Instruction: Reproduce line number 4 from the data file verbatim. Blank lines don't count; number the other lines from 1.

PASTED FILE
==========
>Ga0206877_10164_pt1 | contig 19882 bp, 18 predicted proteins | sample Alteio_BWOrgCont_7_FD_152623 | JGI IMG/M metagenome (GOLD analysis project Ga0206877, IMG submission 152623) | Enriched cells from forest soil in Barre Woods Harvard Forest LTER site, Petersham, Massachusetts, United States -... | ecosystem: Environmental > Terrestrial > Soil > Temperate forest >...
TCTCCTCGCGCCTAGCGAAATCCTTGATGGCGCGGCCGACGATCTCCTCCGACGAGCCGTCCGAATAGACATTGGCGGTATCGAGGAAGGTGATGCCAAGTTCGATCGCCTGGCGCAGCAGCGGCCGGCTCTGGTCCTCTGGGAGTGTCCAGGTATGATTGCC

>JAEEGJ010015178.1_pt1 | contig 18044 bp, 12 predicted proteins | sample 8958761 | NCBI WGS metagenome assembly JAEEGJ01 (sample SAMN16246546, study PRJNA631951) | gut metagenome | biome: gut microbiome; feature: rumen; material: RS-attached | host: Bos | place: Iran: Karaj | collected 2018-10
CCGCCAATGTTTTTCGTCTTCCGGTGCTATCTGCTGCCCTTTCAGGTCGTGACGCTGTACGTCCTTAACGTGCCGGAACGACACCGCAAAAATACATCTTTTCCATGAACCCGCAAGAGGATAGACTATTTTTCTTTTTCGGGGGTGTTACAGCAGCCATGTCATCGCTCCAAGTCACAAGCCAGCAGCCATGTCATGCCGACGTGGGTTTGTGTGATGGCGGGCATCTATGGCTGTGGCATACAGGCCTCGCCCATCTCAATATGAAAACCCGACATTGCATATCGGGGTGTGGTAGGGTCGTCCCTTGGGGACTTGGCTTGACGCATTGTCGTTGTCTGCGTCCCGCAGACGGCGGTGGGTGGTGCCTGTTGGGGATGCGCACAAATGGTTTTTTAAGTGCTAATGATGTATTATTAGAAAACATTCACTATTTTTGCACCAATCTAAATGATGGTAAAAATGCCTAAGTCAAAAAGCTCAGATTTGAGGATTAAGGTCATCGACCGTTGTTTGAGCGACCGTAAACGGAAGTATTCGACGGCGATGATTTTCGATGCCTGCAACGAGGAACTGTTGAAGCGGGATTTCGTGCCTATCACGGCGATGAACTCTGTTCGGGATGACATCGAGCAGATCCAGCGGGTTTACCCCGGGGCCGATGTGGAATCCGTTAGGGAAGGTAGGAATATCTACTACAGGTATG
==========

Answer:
CCGCCAATGTTTTTCGTCTTCCGGTGCTATCTGCTGCCCTTTCAGGTCGTGACGCTGTACGTCCTTAACGTGCCGGAACGACACCGCAAAAATACATCTTTTCCATGAACCCGCAAGAGGATAGACTATTTTTCTTTTTCGGGGGTGTTACAGCAGCCATGTCATCGCTCCAAGTCACAAGCCAGCAGCCATGTCATGCCGACGTGGGTTTGTGTGATGGCGGGCATCTATGGCTGTGGCATACAGGCCTCGCCCATCTCAATATGAAAACCCGACATTGCATATCGGGGTGTGGTAGGGTCGTCCCTTGGGGACTTGGCTTGACGCATTGTCGTTGTCTGCGTCCCGCAGACGGCGGTGGGTGGTGCCTGTTGGGGATGCGCACAAATGGTTTTTTAAGTGCTAATGATGTATTATTAGAAAACATTCACTATTTTTGCACCAATCTAAATGATGGTAAAAATGCCTAAGTCAAAAAGCTCAGATTTGAGGATTAAGGTCATCGACCGTTGTTTGAGCGACCGTAAACGGAAGTATTCGACGGCGATGATTTTCGATGCCTGCAACGAGGAACTGTTGAAGCGGGATTTCGTGCCTATCACGGCGATGAACTCTGTTCGGGATGACATCGAGCAGATCCAGCGGGTTTACCCCGGGGCCGATGTGGAATCCGTTAGGGAAGGTAGGAATATCTACTACAGGTATG